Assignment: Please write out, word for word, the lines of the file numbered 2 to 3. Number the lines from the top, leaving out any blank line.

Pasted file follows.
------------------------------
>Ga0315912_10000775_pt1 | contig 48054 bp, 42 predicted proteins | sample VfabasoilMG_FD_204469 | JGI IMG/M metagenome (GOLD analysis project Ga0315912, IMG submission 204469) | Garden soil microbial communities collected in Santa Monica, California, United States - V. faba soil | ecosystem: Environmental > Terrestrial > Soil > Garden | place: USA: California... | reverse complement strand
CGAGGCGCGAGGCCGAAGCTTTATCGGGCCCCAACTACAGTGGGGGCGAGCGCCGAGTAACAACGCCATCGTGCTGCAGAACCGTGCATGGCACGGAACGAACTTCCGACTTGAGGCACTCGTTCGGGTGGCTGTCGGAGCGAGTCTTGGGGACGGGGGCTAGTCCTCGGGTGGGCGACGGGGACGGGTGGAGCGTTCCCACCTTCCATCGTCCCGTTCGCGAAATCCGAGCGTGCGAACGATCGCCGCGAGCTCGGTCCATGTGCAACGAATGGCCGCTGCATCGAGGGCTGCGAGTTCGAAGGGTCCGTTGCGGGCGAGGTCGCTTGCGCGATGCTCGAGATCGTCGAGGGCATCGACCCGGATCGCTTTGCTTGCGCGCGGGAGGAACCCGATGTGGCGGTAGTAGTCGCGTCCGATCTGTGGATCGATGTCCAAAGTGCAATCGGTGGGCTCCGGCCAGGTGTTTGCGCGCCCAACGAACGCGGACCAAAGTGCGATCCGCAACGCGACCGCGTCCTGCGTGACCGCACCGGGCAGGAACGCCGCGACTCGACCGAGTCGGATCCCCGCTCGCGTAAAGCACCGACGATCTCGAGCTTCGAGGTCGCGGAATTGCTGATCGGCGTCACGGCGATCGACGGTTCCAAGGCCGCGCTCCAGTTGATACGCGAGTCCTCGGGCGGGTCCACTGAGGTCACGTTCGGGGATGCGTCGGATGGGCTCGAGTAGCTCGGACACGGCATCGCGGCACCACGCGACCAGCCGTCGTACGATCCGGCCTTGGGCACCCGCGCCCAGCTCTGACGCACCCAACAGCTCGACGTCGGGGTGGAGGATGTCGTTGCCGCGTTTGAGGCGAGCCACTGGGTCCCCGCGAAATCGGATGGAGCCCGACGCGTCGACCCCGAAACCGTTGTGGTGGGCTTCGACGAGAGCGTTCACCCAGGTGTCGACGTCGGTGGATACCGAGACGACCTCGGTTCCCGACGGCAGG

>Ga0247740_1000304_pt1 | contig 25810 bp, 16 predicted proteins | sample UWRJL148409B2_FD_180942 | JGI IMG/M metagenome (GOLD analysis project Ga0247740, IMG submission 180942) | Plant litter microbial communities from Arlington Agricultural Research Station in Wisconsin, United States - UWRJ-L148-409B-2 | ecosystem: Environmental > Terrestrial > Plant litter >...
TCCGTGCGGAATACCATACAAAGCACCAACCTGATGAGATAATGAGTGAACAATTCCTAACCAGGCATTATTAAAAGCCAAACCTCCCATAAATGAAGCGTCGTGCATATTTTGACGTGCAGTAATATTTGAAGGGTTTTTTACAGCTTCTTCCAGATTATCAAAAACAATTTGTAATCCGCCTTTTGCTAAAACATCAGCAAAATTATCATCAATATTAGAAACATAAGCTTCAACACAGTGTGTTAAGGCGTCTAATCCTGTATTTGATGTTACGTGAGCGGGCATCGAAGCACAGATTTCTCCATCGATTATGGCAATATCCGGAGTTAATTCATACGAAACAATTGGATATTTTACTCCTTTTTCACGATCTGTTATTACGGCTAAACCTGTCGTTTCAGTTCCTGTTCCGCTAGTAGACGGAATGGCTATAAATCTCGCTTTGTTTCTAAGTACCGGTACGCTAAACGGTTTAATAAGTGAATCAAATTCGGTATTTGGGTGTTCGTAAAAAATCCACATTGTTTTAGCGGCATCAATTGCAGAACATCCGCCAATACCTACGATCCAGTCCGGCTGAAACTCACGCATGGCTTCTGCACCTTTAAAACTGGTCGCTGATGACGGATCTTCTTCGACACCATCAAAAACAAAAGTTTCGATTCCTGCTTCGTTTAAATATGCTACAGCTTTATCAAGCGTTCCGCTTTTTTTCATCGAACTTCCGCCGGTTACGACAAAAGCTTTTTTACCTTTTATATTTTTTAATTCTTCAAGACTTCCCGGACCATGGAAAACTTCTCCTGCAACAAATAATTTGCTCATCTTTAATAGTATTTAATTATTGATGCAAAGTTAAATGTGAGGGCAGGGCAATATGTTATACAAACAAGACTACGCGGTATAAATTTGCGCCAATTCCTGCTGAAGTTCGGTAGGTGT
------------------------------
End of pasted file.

CGAGGCGCGAGGCCGAAGCTTTATCGGGCCCCAACTACAGTGGGGGCGAGCGCCGAGTAACAACGCCATCGTGCTGCAGAACCGTGCATGGCACGGAACGAACTTCCGACTTGAGGCACTCGTTCGGGTGGCTGTCGGAGCGAGTCTTGGGGACGGGGGCTAGTCCTCGGGTGGGCGACGGGGACGGGTGGAGCGTTCCCACCTTCCATCGTCCCGTTCGCGAAATCCGAGCGTGCGAACGATCGCCGCGAGCTCGGTCCATGTGCAACGAATGGCCGCTGCATCGAGGGCTGCGAGTTCGAAGGGTCCGTTGCGGGCGAGGTCGCTTGCGCGATGCTCGAGATCGTCGAGGGCATCGACCCGGATCGCTTTGCTTGCGCGCGGGAGGAACCCGATGTGGCGGTAGTAGTCGCGTCCGATCTGTGGATCGATGTCCAAAGTGCAATCGGTGGGCTCCGGCCAGGTGTTTGCGCGCCCAACGAACGCGGACCAAAGTGCGATCCGCAACGCGACCGCGTCCTGCGTGACCGCACCGGGCAGGAACGCCGCGACTCGACCGAGTCGGATCCCCGCTCGCGTAAAGCACCGACGATCTCGAGCTTCGAGGTCGCGGAATTGCTGATCGGCGTCACGGCGATCGACGGTTCCAAGGCCGCGCTCCAGTTGATACGCGAGTCCTCGGGCGGGTCCACTGAGGTCACGTTCGGGGATGCGTCGGATGGGCTCGAGTAGCTCGGACACGGCATCGCGGCACCACGCGACCAGCCGTCGTACGATCCGGCCTTGGGCACCCGCGCCCAGCTCTGACGCACCCAACAGCTCGACGTCGGGGTGGAGGATGTCGTTGCCGCGTTTGAGGCGAGCCACTGGGTCCCCGCGAAATCGGATGGAGCCCGACGCGTCGACCCCGAAACCGTTGTGGTGGGCTTCGACGAGAGCGTTCACCCAGGTGTCGACGTCGGTGGATACCGAGACGACCTCGGTTCCCGACGGCAGG

>Ga0247740_1000304_pt1 | contig 25810 bp, 16 predicted proteins | sample UWRJL148409B2_FD_180942 | JGI IMG/M metagenome (GOLD analysis project Ga0247740, IMG submission 180942) | Plant litter microbial communities from Arlington Agricultural Research Station in Wisconsin, United States - UWRJ-L148-409B-2 | ecosystem: Environmental > Terrestrial > Plant litter >...